Breaking News: Pop-Up replaces Speakeasy as the most overused and least understood descriptor for a bar.

Over the past few years the BarLifeUK office (shed) has been inundated with press releases about a ‘new speakeasy bar opening’. They have always been greeted by us with derision, anger and the swearing to never visit.

Look how exciting pop-ups can be...
Look how exciting pop-ups can be…

We have nothing against speakeasies. We love speakeasies. Only they never fucking were. They weren’t even Dive Bars, which we love a little more. They were small(ish) bars, normally in a basement which saved money on lightbulbs, took themselves far to seriously and probably dressed the bar staff in braces.

For many a year we enjoyed hating this term, we are after all a couple of grumpy old bastards, but it has been usurped. The final nail in the coffin of the pop-up bar came this week when a press release containing the following line appeared in our inbox:

‘one of London’s longest standing pop-ups will be celebrating their lease extension this Spring’

‘Longest standing pop-ups’ is an contradiction in the realm of ‘Donald Trumps best idea’, ‘My favourite night at ECC’ or ‘Simon Rimmer’s most groundbreaking revelation’.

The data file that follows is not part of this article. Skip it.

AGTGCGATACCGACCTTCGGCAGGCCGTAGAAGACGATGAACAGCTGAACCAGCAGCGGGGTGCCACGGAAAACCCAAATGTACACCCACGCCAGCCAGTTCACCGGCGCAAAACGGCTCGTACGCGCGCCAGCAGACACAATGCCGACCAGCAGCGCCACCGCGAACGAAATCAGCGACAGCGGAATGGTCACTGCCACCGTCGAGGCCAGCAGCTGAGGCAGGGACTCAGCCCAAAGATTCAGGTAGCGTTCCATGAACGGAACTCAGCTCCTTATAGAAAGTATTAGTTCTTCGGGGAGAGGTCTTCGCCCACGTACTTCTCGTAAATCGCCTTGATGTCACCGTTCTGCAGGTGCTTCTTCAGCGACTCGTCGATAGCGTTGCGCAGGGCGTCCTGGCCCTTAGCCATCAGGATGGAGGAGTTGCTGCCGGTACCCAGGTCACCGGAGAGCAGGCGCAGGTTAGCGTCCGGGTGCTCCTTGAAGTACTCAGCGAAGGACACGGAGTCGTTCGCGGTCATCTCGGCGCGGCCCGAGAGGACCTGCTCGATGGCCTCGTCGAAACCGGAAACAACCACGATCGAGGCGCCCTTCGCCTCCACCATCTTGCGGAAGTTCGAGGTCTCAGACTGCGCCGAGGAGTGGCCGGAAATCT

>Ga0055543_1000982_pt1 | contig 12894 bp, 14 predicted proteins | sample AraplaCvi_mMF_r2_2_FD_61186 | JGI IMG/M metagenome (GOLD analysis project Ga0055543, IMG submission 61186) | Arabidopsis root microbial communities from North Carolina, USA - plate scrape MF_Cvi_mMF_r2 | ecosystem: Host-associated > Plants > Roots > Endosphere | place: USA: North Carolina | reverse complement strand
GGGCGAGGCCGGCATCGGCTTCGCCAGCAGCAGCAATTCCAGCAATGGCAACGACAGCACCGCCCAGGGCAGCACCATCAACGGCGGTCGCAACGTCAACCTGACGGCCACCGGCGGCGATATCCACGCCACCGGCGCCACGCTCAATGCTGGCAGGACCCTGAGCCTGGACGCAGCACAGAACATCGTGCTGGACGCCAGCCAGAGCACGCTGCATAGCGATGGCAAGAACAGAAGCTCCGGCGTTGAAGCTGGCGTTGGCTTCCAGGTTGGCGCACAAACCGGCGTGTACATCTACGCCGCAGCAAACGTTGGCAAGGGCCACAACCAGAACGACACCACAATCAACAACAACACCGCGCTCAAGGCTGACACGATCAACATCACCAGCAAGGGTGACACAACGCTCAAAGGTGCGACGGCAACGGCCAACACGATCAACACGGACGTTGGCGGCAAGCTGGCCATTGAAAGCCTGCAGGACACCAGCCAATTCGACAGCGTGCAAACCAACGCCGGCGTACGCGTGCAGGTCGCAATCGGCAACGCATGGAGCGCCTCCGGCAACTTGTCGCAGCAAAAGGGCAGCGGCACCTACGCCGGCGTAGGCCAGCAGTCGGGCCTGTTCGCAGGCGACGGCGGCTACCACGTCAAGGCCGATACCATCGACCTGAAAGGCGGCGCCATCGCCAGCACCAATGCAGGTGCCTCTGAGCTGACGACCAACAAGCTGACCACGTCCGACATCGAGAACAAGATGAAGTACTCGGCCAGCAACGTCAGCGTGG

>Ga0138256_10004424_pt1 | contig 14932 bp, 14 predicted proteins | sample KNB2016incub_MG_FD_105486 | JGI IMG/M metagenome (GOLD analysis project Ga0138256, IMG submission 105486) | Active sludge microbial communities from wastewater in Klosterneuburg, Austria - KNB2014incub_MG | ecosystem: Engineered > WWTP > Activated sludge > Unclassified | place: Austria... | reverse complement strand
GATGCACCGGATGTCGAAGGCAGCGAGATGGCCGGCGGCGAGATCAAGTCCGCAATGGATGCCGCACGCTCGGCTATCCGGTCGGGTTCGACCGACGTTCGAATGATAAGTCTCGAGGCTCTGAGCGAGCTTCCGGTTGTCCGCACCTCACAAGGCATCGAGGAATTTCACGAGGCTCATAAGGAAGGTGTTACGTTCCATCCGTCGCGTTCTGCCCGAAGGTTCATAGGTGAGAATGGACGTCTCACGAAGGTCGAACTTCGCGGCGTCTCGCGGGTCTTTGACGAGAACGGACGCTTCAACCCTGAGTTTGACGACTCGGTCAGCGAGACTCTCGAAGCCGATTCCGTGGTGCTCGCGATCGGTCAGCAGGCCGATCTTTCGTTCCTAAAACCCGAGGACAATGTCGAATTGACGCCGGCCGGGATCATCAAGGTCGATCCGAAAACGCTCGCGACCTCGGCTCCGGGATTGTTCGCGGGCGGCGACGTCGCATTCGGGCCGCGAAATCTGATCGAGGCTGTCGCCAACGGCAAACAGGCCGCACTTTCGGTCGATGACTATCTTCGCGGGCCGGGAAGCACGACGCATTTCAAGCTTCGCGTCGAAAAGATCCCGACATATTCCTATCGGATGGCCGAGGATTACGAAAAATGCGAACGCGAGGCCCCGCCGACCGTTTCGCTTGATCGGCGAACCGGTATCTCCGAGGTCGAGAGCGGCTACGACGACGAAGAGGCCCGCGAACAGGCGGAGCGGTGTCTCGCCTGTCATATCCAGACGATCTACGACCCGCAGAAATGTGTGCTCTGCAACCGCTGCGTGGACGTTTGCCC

The whole chuffing point of a pop-up is that it pops up. It’s right there in it’s fucking name. For it to pop up it must pop down. If it doesn’t do you know what it is? It’s a bar, you massive spunk trumpet.

What is it with this industry at the moment that a bar can’t just open that is a bar? It appears that to open a bar you need a PR company who seemingly only earn their money by using words they barely understand to describe a bar they will never go to and drinks they don’t think sound as tasty as a Hooch.

As infuriating and wrong as the phrase ‘longest standing pop-ups’ is in that press release is, the really disturbing part is ‘one of’. One of? The bar in question has been open 15 months, how many are there that are older than that?

Let us, at this point, make it clear with have nothing against pop-ups or indeed PR companies representing bars. When done well both are exceptionally effective. PR companies have shown themselves to be hugely successful at helping raise the profile of bars, especially if said bar wants to win an award of some kind.

Pop-ups have proved themselves to be great at showcasing the talents of bartenders as owners and allowed these people to gain funding to open their own venues that probably would have eluded them otherwise. They are also fantastic as a way to trial a new concept or menu style before taking the big and not inexpensive leap of opening a bar based on these ideas.

Pop-ups allow people to push the envelope, try unusual ideas. We have had some fantastic experiences at pop-ups (we’ve had some absolute miserable failures mind you) and some have gone on to become great full time bars.

If your pop-up is a success celebrate by opening a proper bar, don’t just keep using the phrase pop-up because it sounds cool. It’s not, and if there is one thing we know about it is not being cool.